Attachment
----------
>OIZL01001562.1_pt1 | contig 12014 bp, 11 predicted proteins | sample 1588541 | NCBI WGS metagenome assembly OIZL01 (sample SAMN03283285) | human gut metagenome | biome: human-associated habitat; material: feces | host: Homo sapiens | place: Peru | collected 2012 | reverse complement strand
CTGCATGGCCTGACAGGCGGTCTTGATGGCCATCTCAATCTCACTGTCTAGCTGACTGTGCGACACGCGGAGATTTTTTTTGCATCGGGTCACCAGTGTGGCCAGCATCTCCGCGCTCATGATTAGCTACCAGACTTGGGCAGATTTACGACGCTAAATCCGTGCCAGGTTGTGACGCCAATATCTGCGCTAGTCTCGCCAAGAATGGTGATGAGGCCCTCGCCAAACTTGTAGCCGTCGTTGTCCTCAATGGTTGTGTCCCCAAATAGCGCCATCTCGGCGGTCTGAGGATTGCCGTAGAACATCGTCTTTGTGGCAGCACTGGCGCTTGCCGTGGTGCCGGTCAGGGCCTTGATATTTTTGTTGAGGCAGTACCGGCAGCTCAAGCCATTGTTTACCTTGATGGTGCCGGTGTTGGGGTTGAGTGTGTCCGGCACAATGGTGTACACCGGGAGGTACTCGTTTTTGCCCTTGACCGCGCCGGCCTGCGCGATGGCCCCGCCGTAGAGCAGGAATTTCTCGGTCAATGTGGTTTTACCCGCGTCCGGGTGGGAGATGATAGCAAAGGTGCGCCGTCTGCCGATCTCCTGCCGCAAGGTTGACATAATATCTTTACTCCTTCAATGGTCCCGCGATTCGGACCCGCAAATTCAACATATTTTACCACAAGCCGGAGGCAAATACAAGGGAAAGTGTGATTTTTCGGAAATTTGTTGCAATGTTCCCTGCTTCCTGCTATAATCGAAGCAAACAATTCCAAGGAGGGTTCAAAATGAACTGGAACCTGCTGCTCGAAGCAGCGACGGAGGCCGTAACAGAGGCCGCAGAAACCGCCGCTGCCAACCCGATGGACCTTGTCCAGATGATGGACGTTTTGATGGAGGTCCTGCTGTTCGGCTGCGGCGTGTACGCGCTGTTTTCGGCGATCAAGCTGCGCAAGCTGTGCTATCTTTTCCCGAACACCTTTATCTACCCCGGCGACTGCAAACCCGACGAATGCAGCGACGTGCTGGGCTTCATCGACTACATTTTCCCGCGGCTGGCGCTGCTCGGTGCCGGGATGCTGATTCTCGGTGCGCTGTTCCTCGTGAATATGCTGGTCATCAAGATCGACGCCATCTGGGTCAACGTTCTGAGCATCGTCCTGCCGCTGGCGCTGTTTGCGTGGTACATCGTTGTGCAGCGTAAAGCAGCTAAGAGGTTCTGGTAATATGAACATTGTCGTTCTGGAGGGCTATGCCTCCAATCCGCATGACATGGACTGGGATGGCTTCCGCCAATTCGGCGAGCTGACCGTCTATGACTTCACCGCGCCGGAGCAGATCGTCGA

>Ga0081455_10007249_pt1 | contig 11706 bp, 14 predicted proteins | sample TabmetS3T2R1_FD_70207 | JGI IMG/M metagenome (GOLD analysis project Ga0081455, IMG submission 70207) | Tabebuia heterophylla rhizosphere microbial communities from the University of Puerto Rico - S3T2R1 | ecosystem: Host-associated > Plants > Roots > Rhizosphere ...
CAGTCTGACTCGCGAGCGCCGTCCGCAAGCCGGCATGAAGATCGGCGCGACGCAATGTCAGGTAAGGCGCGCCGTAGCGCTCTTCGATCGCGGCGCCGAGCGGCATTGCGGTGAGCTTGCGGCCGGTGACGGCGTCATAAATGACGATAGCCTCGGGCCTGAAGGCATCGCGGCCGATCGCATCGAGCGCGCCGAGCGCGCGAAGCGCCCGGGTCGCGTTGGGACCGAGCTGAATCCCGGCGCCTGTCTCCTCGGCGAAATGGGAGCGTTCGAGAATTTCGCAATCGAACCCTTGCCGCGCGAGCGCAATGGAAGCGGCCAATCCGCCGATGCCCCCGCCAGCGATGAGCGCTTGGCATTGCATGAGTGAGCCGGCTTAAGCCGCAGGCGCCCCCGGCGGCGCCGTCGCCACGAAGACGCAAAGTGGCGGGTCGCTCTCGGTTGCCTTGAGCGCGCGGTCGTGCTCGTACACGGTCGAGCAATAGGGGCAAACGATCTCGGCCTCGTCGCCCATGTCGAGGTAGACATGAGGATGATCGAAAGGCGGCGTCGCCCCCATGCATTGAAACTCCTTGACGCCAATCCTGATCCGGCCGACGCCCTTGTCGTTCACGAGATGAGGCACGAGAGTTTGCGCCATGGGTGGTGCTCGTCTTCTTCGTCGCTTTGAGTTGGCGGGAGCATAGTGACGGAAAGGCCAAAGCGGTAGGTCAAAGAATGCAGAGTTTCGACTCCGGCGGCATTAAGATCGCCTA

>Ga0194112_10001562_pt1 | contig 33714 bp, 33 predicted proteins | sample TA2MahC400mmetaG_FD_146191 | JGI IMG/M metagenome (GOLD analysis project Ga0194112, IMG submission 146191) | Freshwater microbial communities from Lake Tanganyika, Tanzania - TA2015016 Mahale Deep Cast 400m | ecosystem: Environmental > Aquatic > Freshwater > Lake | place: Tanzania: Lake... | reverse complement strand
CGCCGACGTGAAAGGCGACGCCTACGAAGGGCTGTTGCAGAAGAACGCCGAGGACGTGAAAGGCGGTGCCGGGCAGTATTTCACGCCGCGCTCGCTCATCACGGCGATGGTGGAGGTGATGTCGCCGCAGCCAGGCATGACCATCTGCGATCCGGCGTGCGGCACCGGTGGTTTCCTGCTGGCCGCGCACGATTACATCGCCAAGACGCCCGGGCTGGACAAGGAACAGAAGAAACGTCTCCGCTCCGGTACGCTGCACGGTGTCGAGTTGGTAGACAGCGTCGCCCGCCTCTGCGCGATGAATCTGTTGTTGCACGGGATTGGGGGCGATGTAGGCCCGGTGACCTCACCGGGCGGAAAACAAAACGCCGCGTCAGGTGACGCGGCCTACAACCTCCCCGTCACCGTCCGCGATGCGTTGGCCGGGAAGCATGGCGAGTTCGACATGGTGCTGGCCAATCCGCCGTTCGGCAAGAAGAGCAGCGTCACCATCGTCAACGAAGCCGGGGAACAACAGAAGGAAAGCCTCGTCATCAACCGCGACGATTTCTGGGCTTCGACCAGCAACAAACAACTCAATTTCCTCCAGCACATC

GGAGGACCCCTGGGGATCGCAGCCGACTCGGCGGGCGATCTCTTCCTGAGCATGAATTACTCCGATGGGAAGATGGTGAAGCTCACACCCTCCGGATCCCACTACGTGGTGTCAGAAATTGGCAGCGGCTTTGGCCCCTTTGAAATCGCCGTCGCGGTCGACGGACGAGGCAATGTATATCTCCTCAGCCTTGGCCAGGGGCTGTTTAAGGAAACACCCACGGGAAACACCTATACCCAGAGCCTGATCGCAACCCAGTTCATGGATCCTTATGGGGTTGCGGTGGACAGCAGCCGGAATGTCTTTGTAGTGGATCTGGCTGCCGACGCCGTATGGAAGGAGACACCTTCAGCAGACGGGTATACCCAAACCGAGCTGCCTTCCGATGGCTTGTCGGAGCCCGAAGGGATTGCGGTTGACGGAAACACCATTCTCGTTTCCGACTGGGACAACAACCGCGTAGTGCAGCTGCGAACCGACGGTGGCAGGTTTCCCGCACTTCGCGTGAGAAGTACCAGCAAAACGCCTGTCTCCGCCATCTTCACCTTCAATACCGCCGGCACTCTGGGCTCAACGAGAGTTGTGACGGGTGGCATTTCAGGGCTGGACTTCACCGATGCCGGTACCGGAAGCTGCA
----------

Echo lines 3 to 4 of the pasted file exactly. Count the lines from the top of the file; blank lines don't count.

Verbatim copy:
>Ga0081455_10007249_pt1 | contig 11706 bp, 14 predicted proteins | sample TabmetS3T2R1_FD_70207 | JGI IMG/M metagenome (GOLD analysis project Ga0081455, IMG submission 70207) | Tabebuia heterophylla rhizosphere microbial communities from the University of Puerto Rico - S3T2R1 | ecosystem: Host-associated > Plants > Roots > Rhizosphere ...
CAGTCTGACTCGCGAGCGCCGTCCGCAAGCCGGCATGAAGATCGGCGCGACGCAATGTCAGGTAAGGCGCGCCGTAGCGCTCTTCGATCGCGGCGCCGAGCGGCATTGCGGTGAGCTTGCGGCCGGTGACGGCGTCATAAATGACGATAGCCTCGGGCCTGAAGGCATCGCGGCCGATCGCATCGAGCGCGCCGAGCGCGCGAAGCGCCCGGGTCGCGTTGGGACCGAGCTGAATCCCGGCGCCTGTCTCCTCGGCGAAATGGGAGCGTTCGAGAATTTCGCAATCGAACCCTTGCCGCGCGAGCGCAATGGAAGCGGCCAATCCGCCGATGCCCCCGCCAGCGATGAGCGCTTGGCATTGCATGAGTGAGCCGGCTTAAGCCGCAGGCGCCCCCGGCGGCGCCGTCGCCACGAAGACGCAAAGTGGCGGGTCGCTCTCGGTTGCCTTGAGCGCGCGGTCGTGCTCGTACACGGTCGAGCAATAGGGGCAAACGATCTCGGCCTCGTCGCCCATGTCGAGGTAGACATGAGGATGATCGAAAGGCGGCGTCGCCCCCATGCATTGAAACTCCTTGACGCCAATCCTGATCCGGCCGACGCCCTTGTCGTTCACGAGATGAGGCACGAGAGTTTGCGCCATGGGTGGTGCTCGTCTTCTTCGTCGCTTTGAGTTGGCGGGAGCATAGTGACGGAAAGGCCAAAGCGGTAGGTCAAAGAATGCAGAGTTTCGACTCCGGCGGCATTAAGATCGCCTA